I took the matter to City Hall, where our senior legal official Jonathan Shecter and Director of Public Safety Philip Chateauvert examined the request and began the process of banning such scooters at any parks. In fact, the by-law adopted at our Monday, February 9 Council meeting goes much further.


It is now law in Côte Saint-Luc that scooter-style electric bicycles are included in the list of vehicles prohibited by Section 5.7 of the Nuisance By-law (2470), primarily   because of the danger related to the considerable speed they can reach (+30km/h).  The speed and weight of this type of bike significantly increases the risk of serious injury.

Our second piece of legislation  is to include a section prohibiting driving and/or reckless or dangerous use or use that puts the safety of others at risk, regardless of the type of vehicle. This section now covers all means of transportation whether electric or not. We believe that no one should be allowed to use a skateboard, bicycle or any other means of transportation in ways that put the safety of other users of the park at risk.

The motion was adopted unanimously.

Portable pools: be aware of the dangers

With more portable pools in use this summer in backyards across the country, the City of Côte Saint-Luc wants the public to be aware of the dangers of drownings and take action to minimize the risk.

“Portable pools are a low-cost and easy-to-set-up alternative to in-ground pools, however many parents may underestimate the potential risks,” Mayor Mitchell Brownstein said. “By taking a few precautions, parents and caregivers can help children remain safe.

Portable poolsPortable pools include wading pools, inflatable pools and soft-sided, self-rising pools. They are sometimes referred to as kiddie pools. The following actions can minimize the drowning risk associated with portable swimming pools:

  • Only allow children to be in the pool area when an adult is present to supervise.

  • Empty portable pools immediately after use.

  • Place the pool inside a fenced-in area of the yard. 

  • Use door locks and alarms to prevent children from going from the house into the pool area without an adult.

Quebec pool safety laws state if the pool water is 60 cm (2 feet) or more in depth, fencing is required. The City of Côte Saint-Luc only gives permits for permanent pools, but recommends people keep portable pools covered or fenced when not in use.

In addition to drowning risks from portable swimming pools, the Centers for Disease Control and Prevention warns of the spread of recreational water illnesses, or RWIs, which can spread by swallowing or having contact with contaminated recreational water. These illnesses are caused by germs such as Cryptosporidium, E. coli O157:H7, and Shigella. The CDC recommends that you drain or empty the pool, then clean the pool and allow it to dry. Once the pool is completely dry, leave it in the sun for at least four hours. Medium and larger-sized inflatable and plastic pools that cannot be emptied daily should have filters and appropriate disinfection systems that meet the same codes and requirements as full-sized swimming pools.

Further reading:


Strict measures must be implemented for public and private pools to reopen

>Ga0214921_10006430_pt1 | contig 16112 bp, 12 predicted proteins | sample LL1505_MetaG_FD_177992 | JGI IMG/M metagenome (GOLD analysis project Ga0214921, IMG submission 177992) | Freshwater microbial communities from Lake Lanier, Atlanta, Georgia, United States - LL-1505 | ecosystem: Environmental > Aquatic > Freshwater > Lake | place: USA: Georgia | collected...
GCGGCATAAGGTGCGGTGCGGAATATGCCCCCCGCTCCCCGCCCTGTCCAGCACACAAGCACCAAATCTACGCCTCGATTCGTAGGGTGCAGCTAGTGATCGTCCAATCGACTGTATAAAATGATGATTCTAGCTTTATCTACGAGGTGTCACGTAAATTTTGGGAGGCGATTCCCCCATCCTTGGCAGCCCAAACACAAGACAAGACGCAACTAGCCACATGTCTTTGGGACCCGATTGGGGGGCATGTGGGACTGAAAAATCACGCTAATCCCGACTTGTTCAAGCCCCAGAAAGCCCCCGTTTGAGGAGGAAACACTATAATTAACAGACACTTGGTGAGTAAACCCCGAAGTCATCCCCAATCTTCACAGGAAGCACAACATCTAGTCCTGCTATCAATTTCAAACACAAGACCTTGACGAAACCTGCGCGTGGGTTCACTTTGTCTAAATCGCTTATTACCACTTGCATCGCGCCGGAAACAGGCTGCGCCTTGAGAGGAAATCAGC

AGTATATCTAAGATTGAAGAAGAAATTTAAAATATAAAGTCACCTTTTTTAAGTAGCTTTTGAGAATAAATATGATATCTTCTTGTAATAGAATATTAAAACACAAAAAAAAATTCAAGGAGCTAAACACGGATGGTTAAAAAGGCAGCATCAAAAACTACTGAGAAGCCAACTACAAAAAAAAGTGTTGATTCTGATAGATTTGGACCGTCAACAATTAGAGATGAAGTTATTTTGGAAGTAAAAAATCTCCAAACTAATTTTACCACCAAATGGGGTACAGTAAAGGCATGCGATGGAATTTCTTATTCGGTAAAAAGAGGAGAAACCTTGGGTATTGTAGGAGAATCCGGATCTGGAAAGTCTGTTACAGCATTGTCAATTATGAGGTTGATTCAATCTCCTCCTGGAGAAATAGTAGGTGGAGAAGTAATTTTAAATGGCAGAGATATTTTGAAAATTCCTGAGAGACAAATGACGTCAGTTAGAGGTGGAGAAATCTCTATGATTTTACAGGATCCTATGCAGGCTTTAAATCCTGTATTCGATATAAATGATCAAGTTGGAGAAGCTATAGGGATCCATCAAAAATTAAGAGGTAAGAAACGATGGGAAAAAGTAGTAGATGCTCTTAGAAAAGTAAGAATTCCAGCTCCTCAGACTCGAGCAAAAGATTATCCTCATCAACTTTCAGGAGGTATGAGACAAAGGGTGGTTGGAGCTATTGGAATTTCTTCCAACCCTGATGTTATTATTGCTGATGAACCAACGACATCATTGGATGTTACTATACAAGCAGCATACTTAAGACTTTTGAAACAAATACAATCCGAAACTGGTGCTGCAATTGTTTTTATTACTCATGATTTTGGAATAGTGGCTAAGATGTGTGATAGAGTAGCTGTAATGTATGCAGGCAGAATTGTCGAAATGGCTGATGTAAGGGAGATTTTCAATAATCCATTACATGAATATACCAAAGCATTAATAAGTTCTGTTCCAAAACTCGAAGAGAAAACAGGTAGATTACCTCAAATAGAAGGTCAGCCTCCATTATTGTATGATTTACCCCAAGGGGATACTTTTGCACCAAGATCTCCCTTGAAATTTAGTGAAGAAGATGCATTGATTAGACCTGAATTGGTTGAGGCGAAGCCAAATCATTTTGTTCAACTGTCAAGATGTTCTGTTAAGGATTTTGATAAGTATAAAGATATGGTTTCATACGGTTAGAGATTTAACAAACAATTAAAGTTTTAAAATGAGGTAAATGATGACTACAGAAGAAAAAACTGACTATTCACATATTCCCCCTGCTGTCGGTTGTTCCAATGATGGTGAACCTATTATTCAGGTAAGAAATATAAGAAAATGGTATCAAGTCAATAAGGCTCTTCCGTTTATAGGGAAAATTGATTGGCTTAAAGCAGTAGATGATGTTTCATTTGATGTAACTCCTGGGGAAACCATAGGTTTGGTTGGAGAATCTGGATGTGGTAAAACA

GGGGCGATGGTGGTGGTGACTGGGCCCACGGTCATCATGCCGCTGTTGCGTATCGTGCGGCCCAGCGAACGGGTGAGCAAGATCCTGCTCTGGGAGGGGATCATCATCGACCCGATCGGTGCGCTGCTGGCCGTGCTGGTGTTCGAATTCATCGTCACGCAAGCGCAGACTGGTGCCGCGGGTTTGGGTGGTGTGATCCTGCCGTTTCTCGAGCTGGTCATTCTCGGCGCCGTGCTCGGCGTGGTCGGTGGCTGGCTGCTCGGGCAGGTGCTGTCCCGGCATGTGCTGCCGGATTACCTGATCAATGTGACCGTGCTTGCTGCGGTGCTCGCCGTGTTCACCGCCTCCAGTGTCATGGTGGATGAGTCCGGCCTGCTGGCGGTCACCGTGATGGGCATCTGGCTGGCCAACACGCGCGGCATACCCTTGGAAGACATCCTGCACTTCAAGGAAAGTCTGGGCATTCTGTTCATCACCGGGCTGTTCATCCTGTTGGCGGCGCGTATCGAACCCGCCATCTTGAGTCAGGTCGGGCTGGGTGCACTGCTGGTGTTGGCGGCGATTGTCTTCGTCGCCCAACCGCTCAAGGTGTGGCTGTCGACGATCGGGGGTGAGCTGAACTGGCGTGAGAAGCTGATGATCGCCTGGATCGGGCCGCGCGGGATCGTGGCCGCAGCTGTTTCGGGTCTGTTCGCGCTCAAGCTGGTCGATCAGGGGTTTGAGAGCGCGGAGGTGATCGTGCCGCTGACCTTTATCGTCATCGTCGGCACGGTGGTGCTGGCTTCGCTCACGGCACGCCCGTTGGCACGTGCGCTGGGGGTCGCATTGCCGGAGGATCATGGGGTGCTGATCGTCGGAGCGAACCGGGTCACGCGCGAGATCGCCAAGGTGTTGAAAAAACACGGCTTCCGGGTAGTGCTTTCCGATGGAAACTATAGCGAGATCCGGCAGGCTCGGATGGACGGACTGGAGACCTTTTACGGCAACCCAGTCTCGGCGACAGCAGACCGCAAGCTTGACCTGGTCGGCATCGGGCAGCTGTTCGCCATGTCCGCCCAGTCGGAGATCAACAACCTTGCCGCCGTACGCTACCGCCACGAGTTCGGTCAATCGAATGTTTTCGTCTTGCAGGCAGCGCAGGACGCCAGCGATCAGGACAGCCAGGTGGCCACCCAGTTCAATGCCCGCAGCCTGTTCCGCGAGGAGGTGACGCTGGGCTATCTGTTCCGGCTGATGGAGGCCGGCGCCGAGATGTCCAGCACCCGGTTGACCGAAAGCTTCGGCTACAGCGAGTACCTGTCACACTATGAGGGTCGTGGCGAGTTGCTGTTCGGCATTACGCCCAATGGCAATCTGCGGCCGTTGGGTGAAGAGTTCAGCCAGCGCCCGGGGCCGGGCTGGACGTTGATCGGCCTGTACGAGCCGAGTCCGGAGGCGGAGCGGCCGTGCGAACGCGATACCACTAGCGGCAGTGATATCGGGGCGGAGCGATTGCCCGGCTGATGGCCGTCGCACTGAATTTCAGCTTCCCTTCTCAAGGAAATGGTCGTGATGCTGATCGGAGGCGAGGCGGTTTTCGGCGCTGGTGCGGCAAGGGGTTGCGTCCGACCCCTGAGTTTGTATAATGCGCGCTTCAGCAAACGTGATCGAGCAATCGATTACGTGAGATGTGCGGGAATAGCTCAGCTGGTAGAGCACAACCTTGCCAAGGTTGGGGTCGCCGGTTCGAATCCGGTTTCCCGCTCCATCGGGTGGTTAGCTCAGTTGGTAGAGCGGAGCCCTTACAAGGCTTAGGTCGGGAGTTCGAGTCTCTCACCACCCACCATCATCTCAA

Now that the Quebec government has permitted public pools to reopen, it is important to note that a great many safety standards must be met.

Our Mayor has already announced that Parkhaven Pool will reopen with many new rules.  As for those pools in condos and apartment buildings, it is by no means a slam dunk. Many have already indicated to me  they do not wish to take the risk of a COVID-19 spread. Others simply do not feel they can properly comply with the measures necessary.

I have personally gone on record that pools should not reopen this summer. It is not the water I am concerned about; rather the ability for people (especially kids) to social distance in the water; common touching of railings and chairs; the use of bathrooms; and more.

As for pools in condos and apartments, I am still seeking clarification as to whether they are included in Premier Legault's reference to "privately owned pools" in this article.

There will have to be fewer people in the pool under new guidelines.


The Institut National de la Santé Publique du Québec (“INSPQ”) has published a document for condominium associations and apartment building owners to prepare for the eventual reopening of their swimming pools. These preventive measures must be implemented before owners and tenants can use the pools in order to respect the government measures on physical distancing and hand hygiene. The preventive measures notably include:

  • Measures should be put in place in order to respect physical distancing of at least two (2) meters at all times, inside or outside the pools, such as:
  • Limiting the number of pool users at one time;
  • Distributing tickets to users for a specific period of time to use the pool;
  • Have a guard at the entrance of the pool at all times during opening hours to control the number of users who enter;
  • Ensure that all chairs are placed at a minimal distance of two (2) meters;
  • Installation of marks of the ground in strategic areas to enforce physical distancing measures;
  • Promote hand washing inside the facility, such as installing hand sanitizer dispensers or hand washing stations inside and outside the entrance of the pools;
  • Ensure users shower with soap for at least one minute before entering the pool;